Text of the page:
The Odyssey and Narrative Technique

The narrative structure of The Odyssey is important enough to deserve a fairly detailed analysis. The opening is particularly striking, starting in medias res. Homer eschews the more obvious linear structure and replaces it with a beginning that allows for a lot more subtlety and sophistication. By this device, the first and last words of direct speech of the whole poem can be spoken by the gods, thus allowing them to frame the action symbolically as well as literally. Also, the audience's attention is more immediately grabbed by such an arresting technique, allowing the poet to bring in other stories from the epic cycle of Troy as and when he chooses, rather than being restricted by the possible constraints of a strictly linear narrative structure.

After the prologue and the Council of the Gods as the introduction, there is another surprise, in that the story proper does not involve Odysseus directly at all, but rather concentrates on Telemachus for the next few books. An old view on this matter, which presupposed the dubious idea that there was more than one "Homer", claimed that the 'Telemachy' (or 'Telemachid') as it can be called, was no more than a separate poem, which had been bolted on to the rest of the work. A closer consideration will show that this is unlikely to be a useful way of considering the section. The Telemachy is excellently motivated by I.81-95, where Athena explains her divine intentions with regard to her protégé Odysseus, which require Telemachus' involvement in the plot. The inclusion of this long episode describing the deeds of Odysseus' son (Books I-IV) is deliberately made, thus negating the crude idea that it was no more than an attractive vignette, which the author(s) heedlessly attached. It allows Odysseus and his reputation to be established before we even see him enter the poem as a direct figure. Nestor (III.120- 123) and Menelaus (IV.333-346) both praise him highly, raising his worth as a heroic character far more than his relatively low- key entrance in Book V would do, and by relating their own homecomings, also bring in the theme of the 'nostos' or 'return home', which is, after all, the central theme of the whole work. The Telemachy also serves to bring Odysseus' travels into the wider context of a heroic world, where the fates of other heroes during and after their returns form Troy, such as Agamemnon at III.254ff, serve as foils to Odysseus' own. As such, the Telemachy should be seen as a carefully constructed programmatic introduction to the poem as a whole, written by a single author who had one organic idea of the entire work, rather than one part of a patchwork of collected tales which is out of place.

Another very important aspect of Homer's narrative technique is that of Odysseus' first person description of his adventures. We are informed by the direct narrative that some elements of his travels certainly did occur, such as the fact that he stayed with Calypso (I.14) and visited Circe (VIII.448). But it should also be noted that Odysseus is hardly averse to lying when the need suits him. For example, when he first arrives at Ithaca, he invents a story to the young shepherd he meets (actually Athena in disguise), acting in his usual prudent and circumspect manner (XIII.254ff). In addition, all of the more fantastic elements of his adventures - such as the lotus eaters and the details of his encounter with the Cyclops - are only recounted by him, and do not appear in direct narrative. In effect, Homer disassociates himself from the more incredible tales by putting them in the mouth of an unreliable narrator, who often has recourse to lies to protect himself. Of course, it would not do to disbelieve Odysseus entirely, as there is no evidence that he is certainly lying, but by use of characterisation and first person narrative, Homer makes the audience have second thoughts about the protagonist's veracity, which in turn has further implications on his character. Odysseus' tales also help to further break up the linear narrative of the first half of the work.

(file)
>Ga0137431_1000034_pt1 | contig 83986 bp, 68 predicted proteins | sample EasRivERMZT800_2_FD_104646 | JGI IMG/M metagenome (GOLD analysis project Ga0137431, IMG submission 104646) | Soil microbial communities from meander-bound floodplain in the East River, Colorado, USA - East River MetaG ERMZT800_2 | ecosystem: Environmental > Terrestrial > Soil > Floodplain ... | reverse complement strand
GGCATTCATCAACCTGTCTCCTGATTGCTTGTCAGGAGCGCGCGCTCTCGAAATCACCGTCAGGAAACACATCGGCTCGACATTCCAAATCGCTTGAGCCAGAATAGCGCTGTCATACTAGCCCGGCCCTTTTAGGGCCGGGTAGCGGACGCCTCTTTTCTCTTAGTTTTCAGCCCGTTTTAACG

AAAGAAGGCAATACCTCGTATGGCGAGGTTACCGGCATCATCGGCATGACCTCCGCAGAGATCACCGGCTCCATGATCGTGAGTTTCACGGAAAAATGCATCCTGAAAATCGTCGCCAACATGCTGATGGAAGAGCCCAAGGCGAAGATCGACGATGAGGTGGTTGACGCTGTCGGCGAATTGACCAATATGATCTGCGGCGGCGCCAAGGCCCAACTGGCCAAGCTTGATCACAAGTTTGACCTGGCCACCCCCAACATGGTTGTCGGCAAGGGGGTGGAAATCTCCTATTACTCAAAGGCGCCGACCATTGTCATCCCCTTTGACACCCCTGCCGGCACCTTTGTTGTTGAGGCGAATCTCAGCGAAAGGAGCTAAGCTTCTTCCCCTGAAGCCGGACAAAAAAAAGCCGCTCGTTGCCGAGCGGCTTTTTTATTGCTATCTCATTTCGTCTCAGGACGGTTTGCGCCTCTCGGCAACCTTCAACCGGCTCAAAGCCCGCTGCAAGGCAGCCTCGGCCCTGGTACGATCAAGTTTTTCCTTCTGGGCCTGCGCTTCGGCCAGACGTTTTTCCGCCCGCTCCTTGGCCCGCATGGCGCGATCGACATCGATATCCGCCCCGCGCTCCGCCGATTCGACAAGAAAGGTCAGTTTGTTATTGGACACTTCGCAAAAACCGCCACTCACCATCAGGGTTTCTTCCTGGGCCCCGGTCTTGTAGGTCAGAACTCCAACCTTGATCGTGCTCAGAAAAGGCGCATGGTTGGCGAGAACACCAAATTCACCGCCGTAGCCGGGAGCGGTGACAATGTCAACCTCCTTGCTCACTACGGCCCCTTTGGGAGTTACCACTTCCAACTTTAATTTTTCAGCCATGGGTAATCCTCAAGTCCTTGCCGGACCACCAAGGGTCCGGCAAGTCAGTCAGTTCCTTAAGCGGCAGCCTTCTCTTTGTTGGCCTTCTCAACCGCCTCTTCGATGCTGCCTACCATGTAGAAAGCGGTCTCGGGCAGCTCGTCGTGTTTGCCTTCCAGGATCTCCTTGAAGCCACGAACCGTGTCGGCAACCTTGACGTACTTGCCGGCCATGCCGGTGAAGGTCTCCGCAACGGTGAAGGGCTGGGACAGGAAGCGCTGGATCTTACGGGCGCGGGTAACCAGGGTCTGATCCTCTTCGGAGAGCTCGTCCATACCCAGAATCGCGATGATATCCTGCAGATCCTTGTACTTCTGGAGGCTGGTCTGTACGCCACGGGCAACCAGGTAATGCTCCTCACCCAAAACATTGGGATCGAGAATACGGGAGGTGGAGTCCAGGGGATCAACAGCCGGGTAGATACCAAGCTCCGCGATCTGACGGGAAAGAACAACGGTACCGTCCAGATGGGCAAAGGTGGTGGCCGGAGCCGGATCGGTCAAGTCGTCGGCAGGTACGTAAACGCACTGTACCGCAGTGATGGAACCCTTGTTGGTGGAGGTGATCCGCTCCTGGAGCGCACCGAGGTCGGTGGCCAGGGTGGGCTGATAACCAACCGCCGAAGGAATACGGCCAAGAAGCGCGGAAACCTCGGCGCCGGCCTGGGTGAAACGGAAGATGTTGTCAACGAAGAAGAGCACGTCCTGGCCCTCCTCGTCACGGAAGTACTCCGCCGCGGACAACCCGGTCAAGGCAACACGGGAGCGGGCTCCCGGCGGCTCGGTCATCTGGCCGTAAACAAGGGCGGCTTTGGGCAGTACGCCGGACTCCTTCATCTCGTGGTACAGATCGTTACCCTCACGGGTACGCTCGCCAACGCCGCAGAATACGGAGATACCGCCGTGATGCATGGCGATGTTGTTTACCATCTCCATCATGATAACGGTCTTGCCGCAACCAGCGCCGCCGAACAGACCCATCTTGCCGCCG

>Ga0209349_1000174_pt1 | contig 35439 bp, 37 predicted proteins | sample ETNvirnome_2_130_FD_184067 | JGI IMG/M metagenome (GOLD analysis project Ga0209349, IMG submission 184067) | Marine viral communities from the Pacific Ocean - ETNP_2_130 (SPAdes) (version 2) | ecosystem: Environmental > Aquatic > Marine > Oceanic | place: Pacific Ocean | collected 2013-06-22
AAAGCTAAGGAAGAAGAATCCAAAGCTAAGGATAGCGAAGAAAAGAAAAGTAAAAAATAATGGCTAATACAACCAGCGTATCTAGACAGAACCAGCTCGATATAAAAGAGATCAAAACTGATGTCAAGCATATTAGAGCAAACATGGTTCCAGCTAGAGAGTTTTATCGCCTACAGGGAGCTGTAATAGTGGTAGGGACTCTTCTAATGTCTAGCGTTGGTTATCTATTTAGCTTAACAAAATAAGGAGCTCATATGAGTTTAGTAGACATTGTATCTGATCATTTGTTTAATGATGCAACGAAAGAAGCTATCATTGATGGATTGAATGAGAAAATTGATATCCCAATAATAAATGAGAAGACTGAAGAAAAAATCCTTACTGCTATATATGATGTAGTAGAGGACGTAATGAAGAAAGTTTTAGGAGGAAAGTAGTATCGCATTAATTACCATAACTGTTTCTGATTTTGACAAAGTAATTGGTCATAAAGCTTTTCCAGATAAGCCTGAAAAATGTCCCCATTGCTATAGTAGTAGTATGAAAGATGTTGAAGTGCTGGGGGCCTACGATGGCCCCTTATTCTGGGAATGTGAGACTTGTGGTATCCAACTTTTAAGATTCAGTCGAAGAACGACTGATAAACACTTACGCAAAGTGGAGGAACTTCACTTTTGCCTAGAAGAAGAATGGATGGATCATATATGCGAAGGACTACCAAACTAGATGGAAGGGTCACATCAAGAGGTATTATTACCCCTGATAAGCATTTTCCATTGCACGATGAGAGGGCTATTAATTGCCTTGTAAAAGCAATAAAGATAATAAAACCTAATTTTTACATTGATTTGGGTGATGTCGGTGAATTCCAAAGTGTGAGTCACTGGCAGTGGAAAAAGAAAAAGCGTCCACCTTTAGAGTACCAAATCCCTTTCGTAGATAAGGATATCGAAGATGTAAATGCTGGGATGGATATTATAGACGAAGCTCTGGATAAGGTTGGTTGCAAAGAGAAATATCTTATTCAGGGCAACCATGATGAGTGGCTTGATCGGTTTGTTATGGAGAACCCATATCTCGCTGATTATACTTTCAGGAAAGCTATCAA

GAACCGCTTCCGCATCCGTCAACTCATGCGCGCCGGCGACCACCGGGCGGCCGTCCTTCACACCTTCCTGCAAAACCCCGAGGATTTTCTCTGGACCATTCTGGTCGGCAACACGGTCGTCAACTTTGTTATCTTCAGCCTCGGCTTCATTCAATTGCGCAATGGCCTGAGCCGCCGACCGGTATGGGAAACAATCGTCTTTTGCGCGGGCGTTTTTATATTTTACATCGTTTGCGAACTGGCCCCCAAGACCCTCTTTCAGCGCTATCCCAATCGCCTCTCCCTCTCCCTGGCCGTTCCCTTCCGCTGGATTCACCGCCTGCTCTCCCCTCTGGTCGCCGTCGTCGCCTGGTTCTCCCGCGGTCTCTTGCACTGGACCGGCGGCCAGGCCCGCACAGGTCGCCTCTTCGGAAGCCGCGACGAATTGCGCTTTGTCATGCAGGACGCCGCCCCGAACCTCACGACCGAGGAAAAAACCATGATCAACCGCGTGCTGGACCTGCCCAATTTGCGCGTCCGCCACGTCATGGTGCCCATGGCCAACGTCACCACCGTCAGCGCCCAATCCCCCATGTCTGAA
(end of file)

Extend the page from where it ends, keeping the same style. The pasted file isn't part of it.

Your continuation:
The plot is more straightforward in the second half of the Odyssey, but even here, the narrative is handled in such a way as to cause continual suspense. For example, there are several inserted tales told by Odysseus to various other characters which serve to alter the pace of the narrative and elucidating character and themes. The way in which Odysseus' own personality is displayed by his mendacious stories is obvious, but Homer uses them to achieve more than that. The tale to Eumaeus (XIV.199-359) brings out Odysseus' cautious desire to test the loyalty of his would- be ally, and Eumaeus' response, where he asks the stranger not to tell him stories of Odysseus just to please him. For here the swineherd's nobility of soul is manifest, since his sense of hospitality is not based on any expectation of benefit, it is just done because he is an essentially moral man. Bearing in mind the importance of guest- friendship bonds in the Odyssey, this inserted story is important in several ways. The same applies to the other

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